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Starred Review. Set in the same high-tech present day as Pattern Recognition, Gibson's fine ninth novel offers startling insights into our paranoid and often fragmented, postmodern world. When a mysterious, not yet actual magazine, Node, hires former indie rocker–turned–journalist Hollis Henry to do a story on a new art form that exists only in virtual reality, Hollis finds herself investigating something considerably more dangerous. An operative named Brown, who may or may not work for the U.S. government, is tracking a young, Russian-speaking Cuban-Chinese criminal named Tito. Brown's goal is to follow Tito to yet another operative known only as the old man. Meanwhile, a mysterious cargo container with CIA connections repeatedly appears and disappears on the worldwide Global Positioning network, never quite coming to port. At the heart of the dark goings-on is Bobby Chombo, a talented but unbalanced specialist in Global Positioning software who refuses to sleep in the same spot two nights running. Compelling characters and crisp action sequences, plus the author's trademark metaphoric language, help make this one of Gibson's best. 8-city author tour. (Aug.)
Copyright © Reed Business Information, a division of Reed Elsevier Inc. All rights reserved. --This text refers to the Hardcover edition.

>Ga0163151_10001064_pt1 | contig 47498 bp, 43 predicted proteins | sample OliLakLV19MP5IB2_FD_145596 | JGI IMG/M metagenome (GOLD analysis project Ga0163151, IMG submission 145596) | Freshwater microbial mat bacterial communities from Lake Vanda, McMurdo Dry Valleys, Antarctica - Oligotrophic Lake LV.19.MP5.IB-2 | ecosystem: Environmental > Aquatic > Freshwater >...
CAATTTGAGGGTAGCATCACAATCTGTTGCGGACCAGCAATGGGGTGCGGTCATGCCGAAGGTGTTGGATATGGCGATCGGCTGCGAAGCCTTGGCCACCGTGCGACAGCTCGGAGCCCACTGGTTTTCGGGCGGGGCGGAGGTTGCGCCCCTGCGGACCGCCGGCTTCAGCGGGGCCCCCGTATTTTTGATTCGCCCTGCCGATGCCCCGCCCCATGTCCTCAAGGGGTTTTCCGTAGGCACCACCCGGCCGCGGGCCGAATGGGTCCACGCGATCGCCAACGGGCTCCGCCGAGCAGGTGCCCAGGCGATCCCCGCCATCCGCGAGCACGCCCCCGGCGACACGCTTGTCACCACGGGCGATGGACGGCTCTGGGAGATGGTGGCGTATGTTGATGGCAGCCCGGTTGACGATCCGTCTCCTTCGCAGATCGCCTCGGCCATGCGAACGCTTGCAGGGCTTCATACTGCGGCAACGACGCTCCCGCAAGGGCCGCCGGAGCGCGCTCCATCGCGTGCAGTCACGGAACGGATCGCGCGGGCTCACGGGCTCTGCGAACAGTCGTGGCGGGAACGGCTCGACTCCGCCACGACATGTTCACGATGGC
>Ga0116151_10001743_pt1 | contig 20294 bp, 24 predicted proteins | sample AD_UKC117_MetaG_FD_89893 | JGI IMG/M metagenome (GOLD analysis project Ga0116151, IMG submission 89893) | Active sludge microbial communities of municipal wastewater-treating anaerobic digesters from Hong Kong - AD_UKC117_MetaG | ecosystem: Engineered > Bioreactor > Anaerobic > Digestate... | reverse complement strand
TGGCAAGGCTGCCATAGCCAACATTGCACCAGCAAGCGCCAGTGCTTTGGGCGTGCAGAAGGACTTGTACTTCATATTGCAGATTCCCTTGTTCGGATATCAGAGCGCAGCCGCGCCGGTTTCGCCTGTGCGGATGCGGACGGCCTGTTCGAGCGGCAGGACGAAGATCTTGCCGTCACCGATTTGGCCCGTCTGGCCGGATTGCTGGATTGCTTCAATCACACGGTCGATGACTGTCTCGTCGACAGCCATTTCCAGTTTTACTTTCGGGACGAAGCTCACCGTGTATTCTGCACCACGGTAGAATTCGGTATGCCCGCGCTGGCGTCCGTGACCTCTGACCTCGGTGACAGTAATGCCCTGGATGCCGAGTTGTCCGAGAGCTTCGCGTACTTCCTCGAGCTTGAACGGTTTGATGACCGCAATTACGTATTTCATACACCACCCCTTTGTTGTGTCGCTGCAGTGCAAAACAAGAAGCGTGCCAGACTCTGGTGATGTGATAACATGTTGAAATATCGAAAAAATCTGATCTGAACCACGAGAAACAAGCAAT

Set in the present, Gibson's Pattern Recognition (2002) addressed hacking, viral marketing, global surveillance, and, several years before YouTube and Lonelygirl15, video on the Internet. Spook Country, too, depicts the present, with the future superimposed on it, a layer of data visible only to those who know how to see it. Hollis Henry, formerly the singer in an early nineties band with a cult following and now a freelance journalist, is hired by Node, a Wired-like publication, to write a piece on "locative art," for which a viewer must don a headset to see three-dimensional virtual renditions projected via wireless to an exact location using GPS. Node's funding comes from Hubertus Bigend (returning from Pattern Recognition), the Belgian founder of the "innovative global advertising agency Blue Ant," known for his "ability to find precisely the right person for a given project." In a positively creepy scene, Hollis, upon learning who is funding her job, does a Google search for Bigend and, just after reading a Wikipedia entry on him, gets a phone call from the man himself. Bigend's intentions may be shady, but he is incredibly resourceful. Hollis goes from L.A. to Vancouver to track geo-hacker Bobby Chombo, himself hired by a mysterious outfit to track a missing shipping container. Other colorful characters with cool toys also pursue the container. Still others pursue the pursuers, in typical Gibsonian fashion. Segedin, Ben
Copyright © American Library Association. All rights reserved --This text refers to the Hardcover edition.
None of Gibson's work lives up to Neuromancer and Count Zero.Published 29 days ago by Alex from Montreal
I also was a fan of William Gibson's earlier books. This one doesn't make the grade. Zero character development. No context. No descriptives worth anything. Read morePublished on Sept. 23 2009 by R.Lloyd
I'm a huge fan of Gibson's earlier works, the "Sprawl" trilogy and his short stories of that period. Read morePublished on Sept. 26 2008 by Timothy Grantham
This is another one of Gibson's light-hearted attempts at engaging his each of his main characters in an ambiguous search for an elusive something that only vaguely defines itself... Read morePublished on Jan. 27 2008 by Ian Gordon Malcomson